If Big Fish had been directed by anyone other than Tim Burton, I probably would have been bored out of my scull. Thankfully, Burtons gorgeous visuals boost the film from yawn-worthy to thoroughly entertaining.
I dont tend to be interested in father-son stories because they are usually rife with clichés. Its always the same story. The son tries hard to please his father, but the lad thinks that nothing he ever does will be good enough for his old man. They have a falling out and reconcile only when the father is on his deathbed or, in the case of Field of Dreams, after the father has passed away.
Underneath the giants, midgets, witches, lions, fish, and Steve Buscemi that Burton uses to distract us, the plot is rather weak. The only interesting things that happen are in flashback form and may or may not have occurred only in Edward Blooms mind. With the exception of the The Wizard of Oz, Being John Malkovich, or Eternal Sunshine of the Spotless Mind,long fantasy sequences in films often feel like a waste of time. However, Big Fish proves that taking a detour isnt necessarily a bad thing.
Big Fish is about a son trying to learn [dramatic pause] who his father really is and whether or not his incredible tall tales actually occurred. After two hours, very few of our questions are answered, which makes the film somewhat frustrating, but its a fun ride nonetheless.
Throughout his life, Will Bloom has been overshadowed by his larger-than-life father, Edward, a traveling salesman. At Wills wedding, Edward (Albert Finney) makes a speech thats really about himself, his boastful and wildly exaggerated story about catching a giant fish. Will tells his father off and moves to Paris. Even though Will is very close to his mother, he is so angry at his father than he hasnt gone home in three years. When Will receives a call that Edward has cancer, he hops a plane with his pregnant wife Josephine, who, predictably, serves as a catalyst for repairing the father-son wounds, in tow. Josephine (Marion Cotillard) is kind and patient, listening to Edwards stories as he lies in bed looking like the healthiest cancer patient in the world. Even after he is taken to the hospital when he has a stroke, Edward looks perfectly robust. The rest of the film is dominated by magical realism and fairy tales, but I thought they could have made at least a token effort to make the medical aspects of the film seem plausible.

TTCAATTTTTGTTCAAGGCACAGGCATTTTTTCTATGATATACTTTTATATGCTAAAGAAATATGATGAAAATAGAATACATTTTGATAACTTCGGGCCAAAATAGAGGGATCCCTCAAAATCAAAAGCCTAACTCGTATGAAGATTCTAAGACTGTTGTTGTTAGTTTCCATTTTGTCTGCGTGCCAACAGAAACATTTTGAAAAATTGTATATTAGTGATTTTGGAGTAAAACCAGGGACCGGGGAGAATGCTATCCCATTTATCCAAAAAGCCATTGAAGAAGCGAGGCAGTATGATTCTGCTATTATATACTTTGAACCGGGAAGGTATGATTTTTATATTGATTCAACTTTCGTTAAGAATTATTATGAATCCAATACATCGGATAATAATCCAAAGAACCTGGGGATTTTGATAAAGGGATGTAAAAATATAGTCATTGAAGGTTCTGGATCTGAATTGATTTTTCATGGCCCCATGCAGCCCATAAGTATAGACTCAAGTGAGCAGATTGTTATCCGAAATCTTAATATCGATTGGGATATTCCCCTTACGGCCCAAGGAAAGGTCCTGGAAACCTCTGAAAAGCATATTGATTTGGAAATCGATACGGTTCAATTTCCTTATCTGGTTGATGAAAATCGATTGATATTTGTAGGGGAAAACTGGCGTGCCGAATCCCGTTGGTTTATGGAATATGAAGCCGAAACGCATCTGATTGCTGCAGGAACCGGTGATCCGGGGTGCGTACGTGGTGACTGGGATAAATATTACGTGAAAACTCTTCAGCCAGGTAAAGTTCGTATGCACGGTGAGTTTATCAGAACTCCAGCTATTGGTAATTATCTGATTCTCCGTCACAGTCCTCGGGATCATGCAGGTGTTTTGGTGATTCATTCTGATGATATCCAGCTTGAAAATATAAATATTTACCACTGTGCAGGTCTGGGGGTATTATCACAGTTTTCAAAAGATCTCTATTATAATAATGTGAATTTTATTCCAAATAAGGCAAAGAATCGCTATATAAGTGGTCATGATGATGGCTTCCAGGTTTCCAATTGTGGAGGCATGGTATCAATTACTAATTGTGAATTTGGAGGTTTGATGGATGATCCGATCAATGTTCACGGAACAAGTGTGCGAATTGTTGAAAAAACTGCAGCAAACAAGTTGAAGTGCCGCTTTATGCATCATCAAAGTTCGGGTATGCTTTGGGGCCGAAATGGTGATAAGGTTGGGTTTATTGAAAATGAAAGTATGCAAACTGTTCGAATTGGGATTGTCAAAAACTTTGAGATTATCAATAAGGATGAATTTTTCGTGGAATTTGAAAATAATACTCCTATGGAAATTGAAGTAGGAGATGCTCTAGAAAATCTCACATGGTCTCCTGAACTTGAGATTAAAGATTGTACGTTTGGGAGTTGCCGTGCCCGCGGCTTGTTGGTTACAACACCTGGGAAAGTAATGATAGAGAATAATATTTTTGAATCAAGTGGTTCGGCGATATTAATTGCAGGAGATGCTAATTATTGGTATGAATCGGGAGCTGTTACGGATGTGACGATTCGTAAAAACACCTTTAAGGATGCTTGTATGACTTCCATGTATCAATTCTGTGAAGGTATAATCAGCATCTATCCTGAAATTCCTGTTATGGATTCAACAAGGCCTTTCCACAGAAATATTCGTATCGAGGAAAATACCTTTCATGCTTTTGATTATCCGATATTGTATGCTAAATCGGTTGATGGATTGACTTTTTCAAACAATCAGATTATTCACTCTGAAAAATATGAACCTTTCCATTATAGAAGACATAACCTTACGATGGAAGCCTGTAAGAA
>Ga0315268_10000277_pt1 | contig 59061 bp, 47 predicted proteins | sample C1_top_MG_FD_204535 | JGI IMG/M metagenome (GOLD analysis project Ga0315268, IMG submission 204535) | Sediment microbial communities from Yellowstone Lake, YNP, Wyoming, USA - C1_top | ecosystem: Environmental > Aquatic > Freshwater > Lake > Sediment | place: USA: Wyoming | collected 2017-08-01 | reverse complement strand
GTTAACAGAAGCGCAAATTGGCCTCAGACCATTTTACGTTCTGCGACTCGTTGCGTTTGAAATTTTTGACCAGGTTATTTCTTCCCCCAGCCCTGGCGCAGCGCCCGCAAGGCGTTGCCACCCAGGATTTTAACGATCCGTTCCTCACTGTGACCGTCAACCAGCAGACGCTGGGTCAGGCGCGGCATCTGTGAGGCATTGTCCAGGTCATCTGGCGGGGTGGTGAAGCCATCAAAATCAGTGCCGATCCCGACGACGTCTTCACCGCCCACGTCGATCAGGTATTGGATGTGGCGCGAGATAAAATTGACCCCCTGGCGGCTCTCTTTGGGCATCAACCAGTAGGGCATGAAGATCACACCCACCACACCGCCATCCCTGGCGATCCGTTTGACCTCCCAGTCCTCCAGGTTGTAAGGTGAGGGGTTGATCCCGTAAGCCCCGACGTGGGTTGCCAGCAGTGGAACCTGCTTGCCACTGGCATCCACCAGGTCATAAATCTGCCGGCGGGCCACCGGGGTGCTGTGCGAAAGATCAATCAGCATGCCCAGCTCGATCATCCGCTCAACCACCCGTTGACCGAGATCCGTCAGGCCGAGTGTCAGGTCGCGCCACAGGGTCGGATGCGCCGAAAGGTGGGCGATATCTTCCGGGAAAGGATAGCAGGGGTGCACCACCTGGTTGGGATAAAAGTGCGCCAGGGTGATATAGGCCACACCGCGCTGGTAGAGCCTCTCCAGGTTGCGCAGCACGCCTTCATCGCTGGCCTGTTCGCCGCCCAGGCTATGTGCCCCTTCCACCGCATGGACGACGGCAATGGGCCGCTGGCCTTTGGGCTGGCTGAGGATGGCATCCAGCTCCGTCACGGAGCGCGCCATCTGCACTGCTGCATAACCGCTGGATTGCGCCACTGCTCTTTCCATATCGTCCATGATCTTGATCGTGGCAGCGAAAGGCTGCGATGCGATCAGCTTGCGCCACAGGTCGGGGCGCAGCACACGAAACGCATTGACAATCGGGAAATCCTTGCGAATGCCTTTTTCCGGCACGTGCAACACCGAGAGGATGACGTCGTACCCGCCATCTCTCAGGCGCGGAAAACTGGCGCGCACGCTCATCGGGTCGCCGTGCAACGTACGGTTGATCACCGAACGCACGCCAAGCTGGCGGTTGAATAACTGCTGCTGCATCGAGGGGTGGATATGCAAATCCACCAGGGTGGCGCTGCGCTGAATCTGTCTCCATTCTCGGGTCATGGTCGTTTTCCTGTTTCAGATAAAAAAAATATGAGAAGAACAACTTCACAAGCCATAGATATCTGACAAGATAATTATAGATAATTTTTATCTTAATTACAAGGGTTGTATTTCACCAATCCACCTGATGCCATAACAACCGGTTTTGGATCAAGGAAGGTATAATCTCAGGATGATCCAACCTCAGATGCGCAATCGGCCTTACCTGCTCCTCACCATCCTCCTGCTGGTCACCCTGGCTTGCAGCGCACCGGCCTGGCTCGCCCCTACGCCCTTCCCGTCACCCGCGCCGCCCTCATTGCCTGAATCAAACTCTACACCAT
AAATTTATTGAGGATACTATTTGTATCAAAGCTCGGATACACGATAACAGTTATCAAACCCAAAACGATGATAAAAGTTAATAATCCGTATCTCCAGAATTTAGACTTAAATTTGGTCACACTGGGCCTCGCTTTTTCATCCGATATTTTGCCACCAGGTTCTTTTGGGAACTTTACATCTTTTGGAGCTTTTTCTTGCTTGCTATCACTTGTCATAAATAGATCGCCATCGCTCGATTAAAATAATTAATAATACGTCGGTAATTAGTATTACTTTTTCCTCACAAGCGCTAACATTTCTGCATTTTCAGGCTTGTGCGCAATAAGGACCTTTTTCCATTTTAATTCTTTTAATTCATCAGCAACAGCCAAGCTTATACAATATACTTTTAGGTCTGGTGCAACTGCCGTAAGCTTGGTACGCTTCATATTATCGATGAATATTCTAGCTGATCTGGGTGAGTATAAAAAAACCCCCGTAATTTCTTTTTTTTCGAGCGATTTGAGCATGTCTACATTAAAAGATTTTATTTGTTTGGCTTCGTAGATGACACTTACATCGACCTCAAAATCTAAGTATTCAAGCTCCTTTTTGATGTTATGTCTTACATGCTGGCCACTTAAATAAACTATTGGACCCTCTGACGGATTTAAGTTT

The only explanation for why the producers of Big Fish cast Ewan McGregor as young Edward Bloom is that they wanted a repeat performance of his melodramatic love-struck playwright in Moulin Rouge. There must be other actors who can express their undying love in an over-the-top fashion, and some of them could probably do an Alabama accent without sounding like a bad imitation of Forrest Gump.
I was also disappointed with Billy Crudup as Will. Wills stolid demeanor is meant to contrast his fathers expressiveness and gregarious lifestyle, but I found him unrealistically bland and wooden. Jessica Lange is wasted as Wills mother. Shes pretty but incredibly passive, and we dont find out anything about her at all. It seems as if Edward always speaks for her, and her character just takes up space, although their bathtub scene is adorable.
Fortunately, Steve Buscemi arrives to save the film as a down and out poet laureate, providing Big Fishs comedic high points. Helena Bonham Carter proves her versatility, playing a witch from Edwards childhood and a woman he meets during his odysseys.
I felt that the symbolism in Big Fish was a bit too blatant at times, and the last twenty minutes or so (when the film tries to make you cry) dragged a bit. A few people I know said they wept at the end, and it is rather touching (and really cool!), but my eyes stayed dry.
While I have many criticisms of the acting, casting, plot, and screenplay (there were a few times when I thought, Come on! No one talks like that!), the special effects and images are top-notch. I especially enjoyed the vibrant carnival scenes with Danny DeVito as a sadistic ringmaster. Edward tells us that when you meet the love of your life, time stands still. He happens to meet his at the circus, and its a joyous sight to see him walk through the frozen chaos, pushing floating popcorn kernels out of his way as he wanders toward young Sandra (Alison Lohman), transfixed by her beauty.
When time stops in Big Fish, the silence is refreshing. Danny DeVito and Steve Buscemi are given some wonderful lines, but, for the rest of the film, youd get nearly as much out of it if you watched it with the sound off, saving you from cringing at the moments of cheesy dialog and lame plot foundation.
Video Occasion: Good Date Movie
Suitability For Children: Suitable for Children Age 13 and Older
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